Cards release veteran Batista, recall Lynn
Club addresses recent bullpen woes with pair of moves
ST. LOUIS -- The Cardinals made a first move in addressing their troublesome bullpen situation on Wednesday, releasing veteran right-hander Miguel Batista. The club recalled right-hander Lance Lynn to take Batista's spot in the relief corps.
Batista, 40, made 26 appearances for the Cardinals after making the team as a non-roster invitee to Spring Training. He allowed 27 hits in 29 1/3 innings, striking out 16 against 19 walks. He has struggled mightily in recent weeks, allowing 14 runs and 11 walks in 13 1/3 innings over his past 12 appearances since mid-May.
"It was about improving, period," general manager John Mozeliak said. "The game is based on performance. If you don't perform ..."
Lynn, 24, was a supplemental first-round Draft pick in 2008 and moved up the Cardinals' system rapidly. He's 7-3 with a 3.84 ERA for Triple-A Memphis this year, with 64 strikeouts and 25 walks in 12 starts. Lynn has also made two starts with the Cardinals, allowing six earned runs over 10 1/3 innings.
Lynn will remain in relief work for the time being, serving as the "innings guy" or long reliever, manager Tony La Russa said. La Russa dismissed the idea that Lynn could join the club's rotation with Kyle McClellan going back to the bullpen, where he was a key pitcher from 2008-2010.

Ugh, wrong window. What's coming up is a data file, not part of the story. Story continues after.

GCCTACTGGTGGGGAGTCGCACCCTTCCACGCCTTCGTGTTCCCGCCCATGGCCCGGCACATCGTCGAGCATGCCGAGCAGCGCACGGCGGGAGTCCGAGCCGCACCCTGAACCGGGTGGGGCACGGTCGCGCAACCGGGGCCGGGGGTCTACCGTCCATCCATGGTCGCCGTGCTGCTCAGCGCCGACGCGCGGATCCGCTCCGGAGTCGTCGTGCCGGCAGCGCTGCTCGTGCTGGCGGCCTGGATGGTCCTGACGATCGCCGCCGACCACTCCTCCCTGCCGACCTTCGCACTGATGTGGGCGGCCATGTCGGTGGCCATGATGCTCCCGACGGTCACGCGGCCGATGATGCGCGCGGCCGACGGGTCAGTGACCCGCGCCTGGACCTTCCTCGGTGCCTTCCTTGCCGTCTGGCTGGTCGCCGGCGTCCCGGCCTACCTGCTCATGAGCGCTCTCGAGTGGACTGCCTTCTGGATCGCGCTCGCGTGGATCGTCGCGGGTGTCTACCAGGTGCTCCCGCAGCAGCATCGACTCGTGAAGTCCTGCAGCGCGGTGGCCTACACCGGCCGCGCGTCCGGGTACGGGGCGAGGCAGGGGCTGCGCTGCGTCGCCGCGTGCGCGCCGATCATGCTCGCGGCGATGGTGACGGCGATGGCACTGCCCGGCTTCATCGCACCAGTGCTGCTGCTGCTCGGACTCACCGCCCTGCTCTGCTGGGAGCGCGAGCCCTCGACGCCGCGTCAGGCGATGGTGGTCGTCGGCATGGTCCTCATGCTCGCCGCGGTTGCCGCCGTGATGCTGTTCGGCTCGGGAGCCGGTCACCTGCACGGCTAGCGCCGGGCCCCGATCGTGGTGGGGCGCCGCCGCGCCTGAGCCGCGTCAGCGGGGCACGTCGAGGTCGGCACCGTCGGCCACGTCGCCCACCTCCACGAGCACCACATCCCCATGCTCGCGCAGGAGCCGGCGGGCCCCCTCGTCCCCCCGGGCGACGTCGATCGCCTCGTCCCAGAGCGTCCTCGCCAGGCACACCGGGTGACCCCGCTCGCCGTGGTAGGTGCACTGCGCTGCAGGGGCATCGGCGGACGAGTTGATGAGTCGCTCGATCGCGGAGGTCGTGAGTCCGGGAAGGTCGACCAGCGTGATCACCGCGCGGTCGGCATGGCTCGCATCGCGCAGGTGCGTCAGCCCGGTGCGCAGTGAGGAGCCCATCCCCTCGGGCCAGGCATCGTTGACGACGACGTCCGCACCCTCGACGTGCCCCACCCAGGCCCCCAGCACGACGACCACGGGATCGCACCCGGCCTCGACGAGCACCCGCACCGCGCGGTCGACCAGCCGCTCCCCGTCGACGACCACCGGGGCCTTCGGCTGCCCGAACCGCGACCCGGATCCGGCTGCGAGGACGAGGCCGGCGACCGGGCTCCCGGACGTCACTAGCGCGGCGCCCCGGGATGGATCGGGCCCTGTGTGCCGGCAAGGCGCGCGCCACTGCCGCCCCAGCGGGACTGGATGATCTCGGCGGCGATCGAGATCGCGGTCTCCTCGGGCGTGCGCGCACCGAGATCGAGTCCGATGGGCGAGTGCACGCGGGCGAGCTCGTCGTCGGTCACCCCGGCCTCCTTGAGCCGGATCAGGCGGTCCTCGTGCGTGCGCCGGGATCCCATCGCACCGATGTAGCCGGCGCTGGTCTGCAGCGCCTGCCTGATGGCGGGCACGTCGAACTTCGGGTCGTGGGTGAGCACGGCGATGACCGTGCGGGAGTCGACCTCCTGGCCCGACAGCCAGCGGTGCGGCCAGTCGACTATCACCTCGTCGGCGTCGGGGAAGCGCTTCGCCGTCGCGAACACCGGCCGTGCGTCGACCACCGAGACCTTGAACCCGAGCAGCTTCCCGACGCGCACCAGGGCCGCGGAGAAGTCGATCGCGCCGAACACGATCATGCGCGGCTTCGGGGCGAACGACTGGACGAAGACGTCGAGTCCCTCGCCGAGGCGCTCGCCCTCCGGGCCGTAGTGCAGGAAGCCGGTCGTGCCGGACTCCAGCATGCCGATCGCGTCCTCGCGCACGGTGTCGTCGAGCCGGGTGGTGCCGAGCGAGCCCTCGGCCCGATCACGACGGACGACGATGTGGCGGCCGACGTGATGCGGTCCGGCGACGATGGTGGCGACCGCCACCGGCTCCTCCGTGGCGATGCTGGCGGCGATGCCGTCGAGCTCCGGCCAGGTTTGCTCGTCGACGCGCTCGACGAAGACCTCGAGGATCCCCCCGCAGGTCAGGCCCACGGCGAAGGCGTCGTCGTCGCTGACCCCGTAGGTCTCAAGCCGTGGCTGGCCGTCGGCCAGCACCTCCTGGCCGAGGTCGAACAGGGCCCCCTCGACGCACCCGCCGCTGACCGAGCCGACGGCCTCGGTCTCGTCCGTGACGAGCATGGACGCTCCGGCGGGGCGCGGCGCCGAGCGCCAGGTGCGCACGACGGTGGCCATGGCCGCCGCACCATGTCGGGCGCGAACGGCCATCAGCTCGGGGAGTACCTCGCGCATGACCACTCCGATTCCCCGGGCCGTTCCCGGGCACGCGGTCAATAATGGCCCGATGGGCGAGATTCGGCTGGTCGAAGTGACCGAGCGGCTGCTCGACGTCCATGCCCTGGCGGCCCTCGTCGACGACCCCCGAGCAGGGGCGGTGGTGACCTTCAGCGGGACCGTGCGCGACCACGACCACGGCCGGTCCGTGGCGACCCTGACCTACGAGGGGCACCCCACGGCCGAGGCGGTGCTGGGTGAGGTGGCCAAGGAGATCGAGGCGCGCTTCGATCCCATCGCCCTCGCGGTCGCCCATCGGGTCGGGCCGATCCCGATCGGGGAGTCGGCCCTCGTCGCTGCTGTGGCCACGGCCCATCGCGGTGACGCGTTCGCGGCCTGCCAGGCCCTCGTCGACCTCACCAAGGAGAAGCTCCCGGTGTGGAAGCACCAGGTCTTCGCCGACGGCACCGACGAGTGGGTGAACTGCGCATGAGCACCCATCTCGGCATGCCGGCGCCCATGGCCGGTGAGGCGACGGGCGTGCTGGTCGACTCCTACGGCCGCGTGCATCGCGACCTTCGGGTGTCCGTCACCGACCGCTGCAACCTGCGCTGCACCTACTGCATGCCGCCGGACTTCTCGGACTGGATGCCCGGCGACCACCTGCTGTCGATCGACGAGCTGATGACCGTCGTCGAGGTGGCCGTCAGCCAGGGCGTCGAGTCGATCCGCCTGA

With Lynn moving into the long-relief job, it could open up some higher-leverage innings for former closer Ryan Franklin, who has been used in long-relief duty in recent weeks. Franklin had begun showing improvement in late May and early June, but has allowed six runs on 10 hits over his past two outings.
"Franky, you could use wherever you want," La Russa said. "We don't have to hold him [back] as much."
Following a rough game on Tuesday night, the Cardinals have a bullpen ERA of 4.28, third-worst in the National League. Cardinals relievers have 15 blown saves, tied for most in the Majors, and their 14 relief losses are tied for fourth-most in the league.
Matthew Leach is a reporter for MLB.com. Read his blog, Obviously, You're Not a Golfer and follow him on Twitter at @MatthewHLeach. This story was not subject to the approval of Major League Baseball or its clubs.